A lot of what is happening in the environmental and recycling industries is happening quietly and in stages. Improvements are rarely spectacular and so are rarely highlighted by the media. Nonetheless, progress is being made in the area of environmental sustainability which can generate significant gains, both for the environment and the tax-payer.
Waste generated by the medical services is one example. It is based on a substantial, extensive and costly use of single-use material and packaging which affects the environment. The medical services generate many different types of waste, from household waste to residual products which may include drug residues, infectious matter, chemicals and other hazardous substances.
To reduce the amount of waste generated, most hospitals work to prevent the generation of waste and to use rational systems for sorting and processing waste.
In its environmental programme for 2006-2012, Region Skåne, the Skåne County Council, with its 33,000 employees and nine hospitals, has adopted a target of reducing the amount of waste and increasing recycling by 15 percent by 2008. To achieve this target, the county council has adopted a waste minimisation plan, and has commissioned an analysis of which product groups and types of waste has the greatest impact on climate and generates the highest costs. The result showed that waste not classified as hazardous still ended up in hazardous waste bags. This generated increased costs, required more transports and larger quantities of waste than necessary was being incinerated. In addition, larger quantities of packaging were required for hazardous waste, which, in turn, contains more material than standard packaging.
Another problem was that waste bags for household waste were often collected and dumped before they were full. The scientists demonstrated the link between waste packaging and the impact on the climate: using more waste bags than necessary increases carbon dioxide emissions.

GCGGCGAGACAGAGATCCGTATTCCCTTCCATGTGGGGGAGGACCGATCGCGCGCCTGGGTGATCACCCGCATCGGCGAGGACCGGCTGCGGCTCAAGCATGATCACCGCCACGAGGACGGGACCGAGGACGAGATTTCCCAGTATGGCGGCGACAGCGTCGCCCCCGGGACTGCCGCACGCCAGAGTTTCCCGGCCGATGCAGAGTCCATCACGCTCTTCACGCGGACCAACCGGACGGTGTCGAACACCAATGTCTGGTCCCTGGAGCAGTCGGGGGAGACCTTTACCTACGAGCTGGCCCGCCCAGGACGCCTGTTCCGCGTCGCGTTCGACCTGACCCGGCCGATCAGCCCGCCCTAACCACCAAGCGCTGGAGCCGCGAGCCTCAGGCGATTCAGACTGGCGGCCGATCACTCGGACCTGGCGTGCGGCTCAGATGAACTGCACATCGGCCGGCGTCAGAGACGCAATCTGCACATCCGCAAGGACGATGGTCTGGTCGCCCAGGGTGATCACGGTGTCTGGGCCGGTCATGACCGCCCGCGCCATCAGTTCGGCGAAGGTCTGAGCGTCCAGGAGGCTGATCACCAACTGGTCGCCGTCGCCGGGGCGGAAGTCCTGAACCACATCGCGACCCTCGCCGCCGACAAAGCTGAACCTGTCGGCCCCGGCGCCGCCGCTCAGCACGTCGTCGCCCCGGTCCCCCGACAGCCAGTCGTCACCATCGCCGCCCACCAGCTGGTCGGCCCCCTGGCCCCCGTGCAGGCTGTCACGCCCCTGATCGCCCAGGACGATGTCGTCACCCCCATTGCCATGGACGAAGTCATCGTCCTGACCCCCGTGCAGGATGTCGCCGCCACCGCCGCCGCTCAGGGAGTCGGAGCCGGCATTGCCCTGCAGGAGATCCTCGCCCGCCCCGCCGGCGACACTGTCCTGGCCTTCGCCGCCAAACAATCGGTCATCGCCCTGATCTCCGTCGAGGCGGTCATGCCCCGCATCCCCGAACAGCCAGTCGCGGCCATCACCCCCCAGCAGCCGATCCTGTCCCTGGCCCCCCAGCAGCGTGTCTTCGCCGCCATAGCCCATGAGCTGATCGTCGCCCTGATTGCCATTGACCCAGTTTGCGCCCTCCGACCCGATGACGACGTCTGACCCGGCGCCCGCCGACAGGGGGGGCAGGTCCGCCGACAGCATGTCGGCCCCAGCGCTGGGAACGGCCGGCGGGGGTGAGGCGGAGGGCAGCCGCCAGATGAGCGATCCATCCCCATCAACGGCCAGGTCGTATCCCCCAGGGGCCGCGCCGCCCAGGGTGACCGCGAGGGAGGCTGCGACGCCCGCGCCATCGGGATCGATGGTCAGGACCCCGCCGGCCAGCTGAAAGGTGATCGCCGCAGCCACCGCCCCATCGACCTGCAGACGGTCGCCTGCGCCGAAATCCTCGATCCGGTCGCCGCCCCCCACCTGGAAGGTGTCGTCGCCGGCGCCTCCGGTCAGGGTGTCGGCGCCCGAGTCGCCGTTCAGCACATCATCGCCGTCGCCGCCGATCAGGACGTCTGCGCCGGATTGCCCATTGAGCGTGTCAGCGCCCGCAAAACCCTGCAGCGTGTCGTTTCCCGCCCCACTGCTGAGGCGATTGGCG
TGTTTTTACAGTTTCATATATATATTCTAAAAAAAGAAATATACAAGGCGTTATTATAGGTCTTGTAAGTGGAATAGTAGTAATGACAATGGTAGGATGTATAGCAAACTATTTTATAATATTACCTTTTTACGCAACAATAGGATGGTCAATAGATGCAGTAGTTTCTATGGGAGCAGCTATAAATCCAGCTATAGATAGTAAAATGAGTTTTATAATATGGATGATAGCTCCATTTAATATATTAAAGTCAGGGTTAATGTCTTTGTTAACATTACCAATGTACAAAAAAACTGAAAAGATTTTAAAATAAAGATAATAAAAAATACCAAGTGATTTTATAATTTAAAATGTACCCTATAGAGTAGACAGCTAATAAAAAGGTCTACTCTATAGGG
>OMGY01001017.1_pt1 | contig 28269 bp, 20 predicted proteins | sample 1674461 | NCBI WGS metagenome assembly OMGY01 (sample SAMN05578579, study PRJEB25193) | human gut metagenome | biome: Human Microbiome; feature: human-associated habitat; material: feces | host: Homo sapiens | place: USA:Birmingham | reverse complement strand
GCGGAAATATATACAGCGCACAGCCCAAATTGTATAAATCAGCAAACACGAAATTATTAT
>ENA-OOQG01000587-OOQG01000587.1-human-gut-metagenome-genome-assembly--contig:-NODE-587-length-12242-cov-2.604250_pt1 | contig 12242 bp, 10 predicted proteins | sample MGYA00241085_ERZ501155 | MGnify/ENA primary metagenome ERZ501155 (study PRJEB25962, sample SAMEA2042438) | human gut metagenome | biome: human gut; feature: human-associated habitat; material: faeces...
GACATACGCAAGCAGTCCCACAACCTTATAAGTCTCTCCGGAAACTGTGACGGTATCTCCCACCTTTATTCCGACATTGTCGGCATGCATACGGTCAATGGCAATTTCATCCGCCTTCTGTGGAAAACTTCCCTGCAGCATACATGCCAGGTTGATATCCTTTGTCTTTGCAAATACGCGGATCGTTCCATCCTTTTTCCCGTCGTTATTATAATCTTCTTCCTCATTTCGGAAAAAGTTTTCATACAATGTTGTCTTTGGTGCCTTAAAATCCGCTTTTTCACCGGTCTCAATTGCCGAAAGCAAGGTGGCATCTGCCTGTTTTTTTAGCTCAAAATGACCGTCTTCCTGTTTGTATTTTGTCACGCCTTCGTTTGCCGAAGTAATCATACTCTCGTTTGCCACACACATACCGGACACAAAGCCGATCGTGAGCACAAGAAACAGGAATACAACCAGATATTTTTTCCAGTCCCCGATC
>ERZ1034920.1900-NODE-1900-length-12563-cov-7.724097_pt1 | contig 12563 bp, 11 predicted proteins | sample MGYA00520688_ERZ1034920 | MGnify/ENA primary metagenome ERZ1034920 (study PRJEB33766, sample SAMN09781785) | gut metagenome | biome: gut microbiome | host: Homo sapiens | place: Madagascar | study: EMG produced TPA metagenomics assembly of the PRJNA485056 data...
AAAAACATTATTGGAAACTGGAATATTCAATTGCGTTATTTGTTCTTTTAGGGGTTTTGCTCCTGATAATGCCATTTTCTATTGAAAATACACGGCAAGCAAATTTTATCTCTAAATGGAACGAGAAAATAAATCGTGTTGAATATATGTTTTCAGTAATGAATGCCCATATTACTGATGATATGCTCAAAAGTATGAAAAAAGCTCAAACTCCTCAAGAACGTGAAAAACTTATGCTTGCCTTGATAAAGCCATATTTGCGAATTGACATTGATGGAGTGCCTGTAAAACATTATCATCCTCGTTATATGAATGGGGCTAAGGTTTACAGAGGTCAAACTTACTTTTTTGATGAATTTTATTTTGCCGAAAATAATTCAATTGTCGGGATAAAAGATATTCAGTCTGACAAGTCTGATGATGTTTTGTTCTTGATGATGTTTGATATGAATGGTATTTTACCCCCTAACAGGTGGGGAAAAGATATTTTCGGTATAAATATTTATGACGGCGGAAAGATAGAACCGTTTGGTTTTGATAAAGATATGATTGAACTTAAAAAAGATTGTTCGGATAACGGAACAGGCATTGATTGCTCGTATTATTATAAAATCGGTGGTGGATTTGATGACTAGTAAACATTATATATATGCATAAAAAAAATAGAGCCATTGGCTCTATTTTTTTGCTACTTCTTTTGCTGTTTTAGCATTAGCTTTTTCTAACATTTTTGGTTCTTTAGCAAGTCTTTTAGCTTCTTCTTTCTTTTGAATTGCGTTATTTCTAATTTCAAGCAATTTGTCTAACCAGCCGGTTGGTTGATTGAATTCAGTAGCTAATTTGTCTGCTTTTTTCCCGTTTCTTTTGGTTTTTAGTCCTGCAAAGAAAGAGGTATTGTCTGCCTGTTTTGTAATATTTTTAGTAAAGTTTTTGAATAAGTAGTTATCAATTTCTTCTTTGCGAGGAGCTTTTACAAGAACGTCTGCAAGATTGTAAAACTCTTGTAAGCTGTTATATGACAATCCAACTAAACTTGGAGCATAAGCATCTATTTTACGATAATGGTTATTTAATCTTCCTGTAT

To rectify the problems, Region Skåne is now using an alternative bag system developed by the Paxxo company in Malmö.”Our bags are made from polythene and are thinner than traditional waste bags. They are only half as thick, but the strength has been retained, largely as a result of our production process”, says Carl-Hugo Péters, CEO of Paxxo. He adds that the trend for thinner but stronger materials is set to continue.
One of the benefits of the system is that the users themselves can decide how large each bag should be. Longopac is sold throughout the world to industrial operations, hospitals and purification plants. Since it is available in different colours, it can be used for sorting-at-source. A biologically-degradable version of the bag can be composted.
The climate survey commissioned by Region Skåne was based on a life-cycle perspective. A Longopac bag was compared with a traditional bag, and the results showed that the Longopac bag generated 11 times less carbon dioxide than the traditional bag. The reason was that the environmentally-sustainable bags were filled on collection, and that less polythene was used to make the thinner bag.
This article was first published in Advantage Environment printed in February 2008